PatientsLikeMe is a website that connects patients of various life-changing conditions in the hopes of answering this question: "Given my status, what is the best outcome I can hope to achieve, and how do I get there?" Members can create a health profile that helps them find other patients with the same diagnosis. The site offers members the ability to discuss treatments, compare progress with other patients, and develop relationships with people who understand the experience of having a life-changing condition.
A study done in 2010 found that the site helps its participants. Nearly half of these participants found another patient to whom they could connect about treatment, 41% of HIV patients reported decreasing risky behaviors, and 22% of mood disorder patients reported needing less inpatient care as a result of using the site.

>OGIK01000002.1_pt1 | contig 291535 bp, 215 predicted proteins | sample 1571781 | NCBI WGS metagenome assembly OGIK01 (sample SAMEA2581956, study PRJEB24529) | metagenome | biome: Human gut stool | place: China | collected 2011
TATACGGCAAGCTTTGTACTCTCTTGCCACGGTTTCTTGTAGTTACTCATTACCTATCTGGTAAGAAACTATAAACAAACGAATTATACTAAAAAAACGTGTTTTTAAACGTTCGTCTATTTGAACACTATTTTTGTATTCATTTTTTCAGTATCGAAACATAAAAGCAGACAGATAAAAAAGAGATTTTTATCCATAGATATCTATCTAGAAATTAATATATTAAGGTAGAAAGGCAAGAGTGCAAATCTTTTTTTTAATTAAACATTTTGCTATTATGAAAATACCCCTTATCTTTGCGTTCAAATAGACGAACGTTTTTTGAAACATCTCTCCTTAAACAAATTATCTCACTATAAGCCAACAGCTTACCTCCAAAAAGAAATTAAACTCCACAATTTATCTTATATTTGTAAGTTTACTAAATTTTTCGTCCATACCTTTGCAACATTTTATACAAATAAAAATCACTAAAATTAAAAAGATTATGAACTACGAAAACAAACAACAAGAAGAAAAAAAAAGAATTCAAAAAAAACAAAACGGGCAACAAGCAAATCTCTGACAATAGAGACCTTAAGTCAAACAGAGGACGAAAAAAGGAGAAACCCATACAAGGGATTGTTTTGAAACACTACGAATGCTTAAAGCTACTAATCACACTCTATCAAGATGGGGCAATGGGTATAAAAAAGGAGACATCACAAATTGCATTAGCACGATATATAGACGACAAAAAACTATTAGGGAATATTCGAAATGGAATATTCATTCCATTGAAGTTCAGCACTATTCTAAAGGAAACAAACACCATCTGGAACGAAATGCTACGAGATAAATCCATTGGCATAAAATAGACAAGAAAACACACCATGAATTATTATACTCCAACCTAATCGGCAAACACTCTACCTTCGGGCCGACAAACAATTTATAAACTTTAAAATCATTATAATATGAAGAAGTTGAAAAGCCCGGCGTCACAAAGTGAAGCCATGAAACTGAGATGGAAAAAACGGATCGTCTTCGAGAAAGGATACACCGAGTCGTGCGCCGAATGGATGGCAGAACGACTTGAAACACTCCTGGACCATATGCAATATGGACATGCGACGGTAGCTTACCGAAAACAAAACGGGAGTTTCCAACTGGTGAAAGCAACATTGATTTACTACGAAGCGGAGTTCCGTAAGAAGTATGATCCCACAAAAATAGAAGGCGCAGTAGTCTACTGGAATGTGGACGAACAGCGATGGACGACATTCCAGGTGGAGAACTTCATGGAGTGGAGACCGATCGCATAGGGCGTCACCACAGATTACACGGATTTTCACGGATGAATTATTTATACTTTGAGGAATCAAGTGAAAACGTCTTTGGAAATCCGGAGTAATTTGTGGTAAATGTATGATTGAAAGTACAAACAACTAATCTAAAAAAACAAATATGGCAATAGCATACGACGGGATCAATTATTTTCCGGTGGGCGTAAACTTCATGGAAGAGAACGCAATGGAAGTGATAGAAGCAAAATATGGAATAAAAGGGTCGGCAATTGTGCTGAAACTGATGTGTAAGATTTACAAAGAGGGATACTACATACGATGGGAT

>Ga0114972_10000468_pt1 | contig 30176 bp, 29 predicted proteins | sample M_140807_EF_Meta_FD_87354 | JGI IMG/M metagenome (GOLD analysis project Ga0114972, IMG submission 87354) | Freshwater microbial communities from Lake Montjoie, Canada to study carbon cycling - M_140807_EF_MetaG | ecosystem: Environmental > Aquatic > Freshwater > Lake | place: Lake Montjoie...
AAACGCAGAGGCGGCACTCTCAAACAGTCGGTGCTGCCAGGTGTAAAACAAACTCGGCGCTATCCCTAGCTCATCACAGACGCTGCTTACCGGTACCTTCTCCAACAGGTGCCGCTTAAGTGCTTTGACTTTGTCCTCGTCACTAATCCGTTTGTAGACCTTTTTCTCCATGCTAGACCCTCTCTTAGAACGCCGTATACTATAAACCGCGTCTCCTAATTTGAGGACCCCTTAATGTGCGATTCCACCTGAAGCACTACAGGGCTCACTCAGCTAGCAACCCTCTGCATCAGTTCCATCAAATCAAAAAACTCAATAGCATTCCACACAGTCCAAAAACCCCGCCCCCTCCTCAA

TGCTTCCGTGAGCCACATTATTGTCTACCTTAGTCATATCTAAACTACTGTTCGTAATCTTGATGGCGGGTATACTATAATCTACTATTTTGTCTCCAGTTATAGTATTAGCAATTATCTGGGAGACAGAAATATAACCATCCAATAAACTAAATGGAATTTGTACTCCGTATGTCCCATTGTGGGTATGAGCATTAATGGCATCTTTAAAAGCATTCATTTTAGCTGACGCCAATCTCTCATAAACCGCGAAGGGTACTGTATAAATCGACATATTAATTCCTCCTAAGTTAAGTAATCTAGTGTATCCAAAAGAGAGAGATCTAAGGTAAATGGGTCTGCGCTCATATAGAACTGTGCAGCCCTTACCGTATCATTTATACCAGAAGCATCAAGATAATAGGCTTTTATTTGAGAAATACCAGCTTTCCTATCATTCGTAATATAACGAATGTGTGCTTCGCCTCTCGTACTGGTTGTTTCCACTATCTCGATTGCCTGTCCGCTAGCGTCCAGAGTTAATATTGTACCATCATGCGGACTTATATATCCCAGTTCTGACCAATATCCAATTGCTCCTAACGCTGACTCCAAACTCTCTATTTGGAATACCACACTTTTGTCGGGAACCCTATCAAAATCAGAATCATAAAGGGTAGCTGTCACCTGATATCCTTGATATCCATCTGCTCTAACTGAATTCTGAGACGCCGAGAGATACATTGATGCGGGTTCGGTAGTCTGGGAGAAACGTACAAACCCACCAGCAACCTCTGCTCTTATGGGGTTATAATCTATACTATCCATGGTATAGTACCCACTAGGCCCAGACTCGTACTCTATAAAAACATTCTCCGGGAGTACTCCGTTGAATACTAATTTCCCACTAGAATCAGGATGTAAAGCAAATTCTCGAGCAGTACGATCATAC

Provide a forum to share hospital and healthcare provider information
After Gilles Frydman's wife was diagnosed with breast cancer, he headed straight for the computer: "As soon as I got home, I went online, found a mailing list for breast cancer, and jumped right into the conversation: 'This is what our doctor recommends. Is this reasonable?' The answers to my questions came flooding back. After four hours, I knew that this was a complex type of cancer, for which an expert reading of the pathology was particularly important. Group members mentioned the two top pathology experts in the country. One of those experts just happened to be in New York where we reside."
Provide moral support for goal achievement/adherence
We all share the human tendency to act against what we know is best for us. (Aristotle even had a term for it—akrasia.) This is especially common when it comes to managing our own health--we know we should exercise, but we skip the gym; we know smoking is bad for us, but we light one up anyway. One of the only ways we can change this behavior is to make ourselves accountable to other people.We will be more likely to go for a run if we have a friend to go with us, and we're less likely to smoke if our partner is trying to quit, too.